Mr. Warren has a blog with sample postcards (
http://postsecret.blogspot.com/) and has published two books about his project: PostSecret: extraordinary confessions from ordinary lives and The secret lives of men and women: a PostSecret book.

Click on the book titles to check availability of these books in the Library's catalog.

Wednesday, February 14, 2007

The Distant Land of My Father

The Glendale Central Library Public Book Group will discuss Bo Caldwell's novel, The Distant Land of My Father, on Tuesday, March 13, at 7:00 p.m. in the Special Collections Room. Caldwell's exciting story of a family torn apart by the father's fierce love of place is set in pre-World War II Shanghai and locally in South Pasadena. The book is the 2007 selection for Pasadena Public Library's One City/One Story program. Check out their website at www.ci.pasadena.ca.us/library/1bookdefault.asp for author information and other related programs.

Sunday, February 11, 2007

Classics of the genre, pt. 1

Isaac Asimov (1920-1992) was one of science fiction's brightest stars. Even though the genre had been created in the early 19th century (most enduringly by Shelley's Frankenstein), it took until the late 1930s for a broad spectrum of writers to really explore the spatial and temporal boundaries of the imagination. Asimov penned some of the most influential stories in sci-fi, centering around two separate series of novels and short stories, both set in the distant future: the Foundation series, and his writings on Robots.
The Foundation series revolves around the concept of "psychohistory", the fictional science of predicting the future through a rigorous mathematical analysis of social forces. (Indeed, the initial hero of the series, which spans hundreds of years, is a mathematician.) The protagonists struggle to prevent the imminent collapse of the vast and peaceful interstellar empire into a foreseen chaos, or at least to shorten the period and intensity of barbarism. The series focuses on a number of central figures in times of psychohistorical crisis, where events threaten to diverge from the calculated course of history. If all of this sounds a bit too philosophical or dry, be assured that Asimov's flair for characterization and succinct writing style allow the human side of these stories to shine through. The Foundation stories are all about people who care deeply about the welfare of others known and unknown, born and unborn yet.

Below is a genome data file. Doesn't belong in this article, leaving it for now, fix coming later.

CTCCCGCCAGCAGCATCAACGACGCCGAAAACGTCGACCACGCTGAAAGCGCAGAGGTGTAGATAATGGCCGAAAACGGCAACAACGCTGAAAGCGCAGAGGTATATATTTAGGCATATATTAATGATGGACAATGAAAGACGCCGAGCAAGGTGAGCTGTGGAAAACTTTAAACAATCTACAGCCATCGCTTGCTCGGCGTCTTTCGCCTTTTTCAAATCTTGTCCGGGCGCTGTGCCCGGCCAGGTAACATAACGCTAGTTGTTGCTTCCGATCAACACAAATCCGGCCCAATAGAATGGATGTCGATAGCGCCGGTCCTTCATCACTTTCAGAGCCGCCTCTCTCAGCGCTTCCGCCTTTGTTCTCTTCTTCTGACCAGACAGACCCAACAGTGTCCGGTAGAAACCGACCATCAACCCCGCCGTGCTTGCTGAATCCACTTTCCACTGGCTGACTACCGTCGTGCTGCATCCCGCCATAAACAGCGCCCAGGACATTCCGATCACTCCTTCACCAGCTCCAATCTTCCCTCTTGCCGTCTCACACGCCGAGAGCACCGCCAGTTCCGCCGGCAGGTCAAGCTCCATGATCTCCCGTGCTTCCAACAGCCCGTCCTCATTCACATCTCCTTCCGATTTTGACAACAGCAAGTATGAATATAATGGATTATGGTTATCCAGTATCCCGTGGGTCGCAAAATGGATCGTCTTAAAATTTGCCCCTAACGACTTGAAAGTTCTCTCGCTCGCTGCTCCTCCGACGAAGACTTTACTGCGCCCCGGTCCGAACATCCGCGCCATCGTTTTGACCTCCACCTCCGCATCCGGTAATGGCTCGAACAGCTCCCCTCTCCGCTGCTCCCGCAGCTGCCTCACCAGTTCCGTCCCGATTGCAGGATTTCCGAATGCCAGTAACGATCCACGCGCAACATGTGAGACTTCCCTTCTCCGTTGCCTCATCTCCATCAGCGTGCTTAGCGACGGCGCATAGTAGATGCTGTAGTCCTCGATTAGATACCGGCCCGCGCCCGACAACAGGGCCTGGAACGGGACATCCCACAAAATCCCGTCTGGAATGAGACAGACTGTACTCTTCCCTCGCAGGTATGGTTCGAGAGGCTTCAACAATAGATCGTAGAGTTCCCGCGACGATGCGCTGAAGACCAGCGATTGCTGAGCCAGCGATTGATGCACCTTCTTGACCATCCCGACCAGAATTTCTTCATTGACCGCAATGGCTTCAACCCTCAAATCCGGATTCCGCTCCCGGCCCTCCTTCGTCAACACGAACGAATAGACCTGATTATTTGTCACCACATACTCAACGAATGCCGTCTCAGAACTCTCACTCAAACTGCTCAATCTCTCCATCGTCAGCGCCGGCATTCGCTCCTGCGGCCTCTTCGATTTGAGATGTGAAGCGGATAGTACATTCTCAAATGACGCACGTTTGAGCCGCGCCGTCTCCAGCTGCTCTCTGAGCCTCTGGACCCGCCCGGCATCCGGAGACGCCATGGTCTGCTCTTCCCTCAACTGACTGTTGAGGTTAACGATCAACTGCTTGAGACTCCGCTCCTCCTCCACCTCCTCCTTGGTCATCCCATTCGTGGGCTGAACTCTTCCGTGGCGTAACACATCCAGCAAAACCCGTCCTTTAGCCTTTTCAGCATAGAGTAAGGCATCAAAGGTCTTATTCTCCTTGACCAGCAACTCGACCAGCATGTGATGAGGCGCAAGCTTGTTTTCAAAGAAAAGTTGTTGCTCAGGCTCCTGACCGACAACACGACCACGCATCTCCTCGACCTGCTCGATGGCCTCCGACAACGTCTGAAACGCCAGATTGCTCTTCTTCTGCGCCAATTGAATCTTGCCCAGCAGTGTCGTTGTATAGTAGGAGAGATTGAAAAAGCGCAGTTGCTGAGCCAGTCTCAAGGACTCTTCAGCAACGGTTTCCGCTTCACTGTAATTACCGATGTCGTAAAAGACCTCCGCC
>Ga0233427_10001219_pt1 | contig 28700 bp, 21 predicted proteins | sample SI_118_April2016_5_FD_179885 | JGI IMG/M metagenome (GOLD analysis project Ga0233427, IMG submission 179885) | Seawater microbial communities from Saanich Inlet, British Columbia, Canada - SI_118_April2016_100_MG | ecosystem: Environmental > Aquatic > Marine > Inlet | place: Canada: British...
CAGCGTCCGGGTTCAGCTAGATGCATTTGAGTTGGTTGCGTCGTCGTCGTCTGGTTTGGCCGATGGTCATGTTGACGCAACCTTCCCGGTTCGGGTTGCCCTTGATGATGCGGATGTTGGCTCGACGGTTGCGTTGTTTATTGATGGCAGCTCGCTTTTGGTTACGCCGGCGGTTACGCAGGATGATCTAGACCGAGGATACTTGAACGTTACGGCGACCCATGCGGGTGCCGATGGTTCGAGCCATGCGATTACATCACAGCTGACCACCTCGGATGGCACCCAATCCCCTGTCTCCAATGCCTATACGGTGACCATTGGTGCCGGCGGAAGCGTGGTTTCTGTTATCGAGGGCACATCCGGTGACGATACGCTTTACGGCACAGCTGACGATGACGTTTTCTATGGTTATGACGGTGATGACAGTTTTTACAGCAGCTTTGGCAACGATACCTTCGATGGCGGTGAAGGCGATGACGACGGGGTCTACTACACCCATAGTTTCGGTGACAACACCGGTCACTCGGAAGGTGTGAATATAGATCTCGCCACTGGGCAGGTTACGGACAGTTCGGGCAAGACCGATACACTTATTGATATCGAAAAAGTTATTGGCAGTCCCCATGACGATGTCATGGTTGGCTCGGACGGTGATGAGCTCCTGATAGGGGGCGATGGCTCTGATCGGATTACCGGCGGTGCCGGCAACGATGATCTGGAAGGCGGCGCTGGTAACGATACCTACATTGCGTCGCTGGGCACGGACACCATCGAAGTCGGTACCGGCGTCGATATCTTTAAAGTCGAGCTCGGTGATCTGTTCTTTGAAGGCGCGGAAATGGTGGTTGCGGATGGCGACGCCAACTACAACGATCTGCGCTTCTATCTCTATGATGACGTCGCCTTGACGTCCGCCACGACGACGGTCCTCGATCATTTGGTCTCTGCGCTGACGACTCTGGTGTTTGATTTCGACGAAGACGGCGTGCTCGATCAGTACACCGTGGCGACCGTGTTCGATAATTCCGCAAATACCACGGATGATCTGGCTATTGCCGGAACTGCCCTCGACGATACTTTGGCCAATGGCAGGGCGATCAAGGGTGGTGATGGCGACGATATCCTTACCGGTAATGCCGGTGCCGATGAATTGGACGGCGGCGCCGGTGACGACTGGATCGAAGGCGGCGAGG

Next up: Robots!
Books in the Foundation series found at GPL:

Saturday, February 10, 2007

This Week in Reading February 11-17, 2007

The stars may indeed shine on this time of year. As prolific as the authors in last week's list were, this week's group includes one who sold over 500 million copies making that writer the number one bestselling author in the Twentieth Century. (Hint: you've not seen the name in this blog before. Answer next week.)
This week also gives us the anniversary of several things that have helped readers directly: the incandescent light bulb, a milestone in computers, and the first magazine published in America. But it was, surprisingly, not the one shown, published by Ben Franklin. The other one hit the streets three days earlier by his ex-partner who reasoned he could make more money quicker. He didn't.